Wednesday, October 10, 2007

The Case for Case

Send me back to Ling-610 if you want, but I still find something fishy or funny about the claim that Case is a vacuous, meaningless item void of any interpretation whatsoever. We have to admit that there's a high coincidence in, especially more synthetic languages, Case marking and theta-role interpretation. In fact, the first thing I go to when learning a language is the Case system, as that's intrumental in expressing a thought (the second would be relative clause markers). Besides, is there anything that we could pinpoint as a theta-role marker aside from Case, or, in some languages word order, or in some languages, both? I dearly hope the point of disparaging Case marking is not to light a candle at the alter of the supremacy of word order; just because some languages like English don't have profligate Case marking doesn't mean that Case is worthless other than serving as something that allegedly drives syntactic process by serving to highlight the availablity of an alleged Goal. After all, in languages with free word order, Case marking is the only savior in decoding the object-action schemas. And please don't tell me that that device is better served by a 'scrambled' underlying word-order, as that just smacks of English hedgemony.

So, the point up to here is that Case and Theta seem to overlap quite a bit. As for the two distractors offered in class: ECM and Passive, I think they're trivial. For one, the passive is a marked form. In English, there's something about the + participle that tells you Case interpretation isn't what it normally is. There's a Passive marker in Arabic telling you the same thing. In German, too. Secondly, the fact that the Agent in the subordinate class of an ECM verb is marked with the Accusative form may only be a synchronic fact. Has anyone looked at the history of this construction? Funny things happen all the time in the course of language development. Greek (modern, I think) has no infinitive, but that doesn't mean the infinitive is a useless form; on the contrary, when Greek lost the final 'n' in cases, the infinitive looked identical to the third person singular. Consequently, people started to reinterpret the syntax of an control infinitivals. But the fact that Greek lacks an infinitive shouldn't be used as evidence for some theory, because it had an infinitive at some point. Perhaps the same holds with the English case.

As an endnote to all of this, I just discussed these views with a fellow linguist trained in the Generative tradition who also happens to have a PhD in theoretical syntax, and he agrees with the above argument. Why not send him back to Ling-610?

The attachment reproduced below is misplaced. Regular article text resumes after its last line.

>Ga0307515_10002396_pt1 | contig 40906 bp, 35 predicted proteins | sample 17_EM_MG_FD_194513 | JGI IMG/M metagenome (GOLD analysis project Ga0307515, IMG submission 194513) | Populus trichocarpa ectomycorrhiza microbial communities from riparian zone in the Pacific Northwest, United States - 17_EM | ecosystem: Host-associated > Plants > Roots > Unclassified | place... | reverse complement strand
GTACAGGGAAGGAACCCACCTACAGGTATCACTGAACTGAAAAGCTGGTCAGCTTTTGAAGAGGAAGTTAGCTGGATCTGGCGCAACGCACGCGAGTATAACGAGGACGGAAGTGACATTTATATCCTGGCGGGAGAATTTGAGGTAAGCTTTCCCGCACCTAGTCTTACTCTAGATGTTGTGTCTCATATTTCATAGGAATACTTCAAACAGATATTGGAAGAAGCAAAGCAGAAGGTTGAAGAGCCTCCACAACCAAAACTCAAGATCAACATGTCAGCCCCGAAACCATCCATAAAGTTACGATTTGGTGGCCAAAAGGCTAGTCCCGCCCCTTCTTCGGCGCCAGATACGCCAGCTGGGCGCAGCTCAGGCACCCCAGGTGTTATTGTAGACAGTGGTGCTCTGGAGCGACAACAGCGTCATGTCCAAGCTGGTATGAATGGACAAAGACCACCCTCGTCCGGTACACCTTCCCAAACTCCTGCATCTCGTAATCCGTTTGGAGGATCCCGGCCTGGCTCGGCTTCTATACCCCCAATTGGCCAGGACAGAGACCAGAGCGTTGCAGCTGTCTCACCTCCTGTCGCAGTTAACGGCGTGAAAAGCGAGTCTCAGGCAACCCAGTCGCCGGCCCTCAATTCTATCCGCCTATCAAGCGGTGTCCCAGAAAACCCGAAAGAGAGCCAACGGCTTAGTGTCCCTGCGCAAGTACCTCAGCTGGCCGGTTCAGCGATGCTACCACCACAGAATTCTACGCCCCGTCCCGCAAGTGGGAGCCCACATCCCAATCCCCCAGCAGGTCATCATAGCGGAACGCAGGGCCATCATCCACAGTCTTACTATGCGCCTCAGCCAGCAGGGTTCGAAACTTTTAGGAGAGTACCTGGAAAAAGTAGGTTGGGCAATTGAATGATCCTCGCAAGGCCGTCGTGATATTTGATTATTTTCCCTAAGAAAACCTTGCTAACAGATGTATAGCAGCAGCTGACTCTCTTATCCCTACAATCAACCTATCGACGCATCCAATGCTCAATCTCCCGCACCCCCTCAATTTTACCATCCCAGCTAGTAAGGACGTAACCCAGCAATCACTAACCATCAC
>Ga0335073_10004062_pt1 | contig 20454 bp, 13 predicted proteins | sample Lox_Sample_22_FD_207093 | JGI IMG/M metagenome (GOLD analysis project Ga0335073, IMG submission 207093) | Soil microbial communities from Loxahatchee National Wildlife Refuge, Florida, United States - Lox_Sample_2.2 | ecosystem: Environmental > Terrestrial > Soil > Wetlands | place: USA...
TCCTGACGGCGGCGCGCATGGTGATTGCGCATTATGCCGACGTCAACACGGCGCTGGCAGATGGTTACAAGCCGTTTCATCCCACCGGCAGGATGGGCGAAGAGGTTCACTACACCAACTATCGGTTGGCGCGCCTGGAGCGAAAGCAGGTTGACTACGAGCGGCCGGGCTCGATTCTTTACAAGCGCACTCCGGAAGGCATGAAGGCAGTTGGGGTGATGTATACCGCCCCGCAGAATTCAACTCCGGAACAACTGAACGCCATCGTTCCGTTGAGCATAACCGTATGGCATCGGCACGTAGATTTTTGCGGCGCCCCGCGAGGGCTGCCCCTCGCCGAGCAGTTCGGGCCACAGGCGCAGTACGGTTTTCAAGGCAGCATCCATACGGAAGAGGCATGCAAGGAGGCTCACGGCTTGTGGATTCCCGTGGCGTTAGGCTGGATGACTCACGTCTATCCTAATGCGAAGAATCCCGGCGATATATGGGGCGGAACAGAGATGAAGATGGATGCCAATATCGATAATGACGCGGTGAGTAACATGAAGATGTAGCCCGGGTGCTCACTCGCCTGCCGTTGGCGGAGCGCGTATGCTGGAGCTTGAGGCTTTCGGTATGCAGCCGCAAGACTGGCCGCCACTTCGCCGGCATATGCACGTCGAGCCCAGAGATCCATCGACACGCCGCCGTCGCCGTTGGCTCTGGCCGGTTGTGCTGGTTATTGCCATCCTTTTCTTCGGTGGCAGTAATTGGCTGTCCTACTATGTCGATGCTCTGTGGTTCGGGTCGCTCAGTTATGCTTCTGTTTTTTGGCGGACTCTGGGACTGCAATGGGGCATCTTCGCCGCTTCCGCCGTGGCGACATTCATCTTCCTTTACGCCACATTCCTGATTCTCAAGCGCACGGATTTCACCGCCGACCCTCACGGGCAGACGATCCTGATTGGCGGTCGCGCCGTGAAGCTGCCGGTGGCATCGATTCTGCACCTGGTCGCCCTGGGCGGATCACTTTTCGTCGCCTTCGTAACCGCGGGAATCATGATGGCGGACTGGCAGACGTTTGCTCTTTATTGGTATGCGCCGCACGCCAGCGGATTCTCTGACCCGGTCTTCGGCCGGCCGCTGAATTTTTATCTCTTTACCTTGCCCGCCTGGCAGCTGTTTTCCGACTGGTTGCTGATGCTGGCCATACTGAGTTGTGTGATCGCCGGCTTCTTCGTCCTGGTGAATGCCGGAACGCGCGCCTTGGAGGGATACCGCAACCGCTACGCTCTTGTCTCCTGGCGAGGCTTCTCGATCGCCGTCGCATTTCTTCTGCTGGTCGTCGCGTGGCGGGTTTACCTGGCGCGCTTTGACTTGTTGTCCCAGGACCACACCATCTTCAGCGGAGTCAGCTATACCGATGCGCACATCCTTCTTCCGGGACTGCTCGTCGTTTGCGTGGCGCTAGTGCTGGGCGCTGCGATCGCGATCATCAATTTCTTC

Monday, October 8, 2007

Statistics and the independence of syntax and semantics

I know we're moving on to animal communication, but I had a comment on last week's materials that I felt should be made. It seemed to me that the "take-away" lesson we converged on during the course of our discussion of the LSLT excerpts was that Markovian processes, whether hidden (over POS tags) , high order (lots of history), or both, were dismantled by Chomsky as implausible accounts of natural language phenomena. This is undoubtedly true, but not even remotely controversial for most folks who are interested in statistical models of language. What I thought was also quite evident from reading LSLT but wasn't really addressed was the fact that Chomsky also argues for independence of meaning and grammaticality (I know this sounds so obvious as to almost be another example of the inanity of people who "work on statistics"). However, the implications of this claim are actually extremely precise for any statistical model. Specifically, we know that the independence of two events A & B has the following properties:
  1. P(A,B) = P(A)P(B)
  2. P(A|B) = P(A)
  3. P(B|A) = P(B)
Therefore, if we are interested in "grammaticality" and are working with a model which conflates meaning and grammaticality (ie, P(A,B)), we must immediately doubt whether we can really even address the later without factoring out the former. Conversely, if we have a model which predicts both, we would expect their relationship (if Chomsky is right) to conform approximately to the relationship expressed in (1).

Any thoughts? Did I miss something obvious?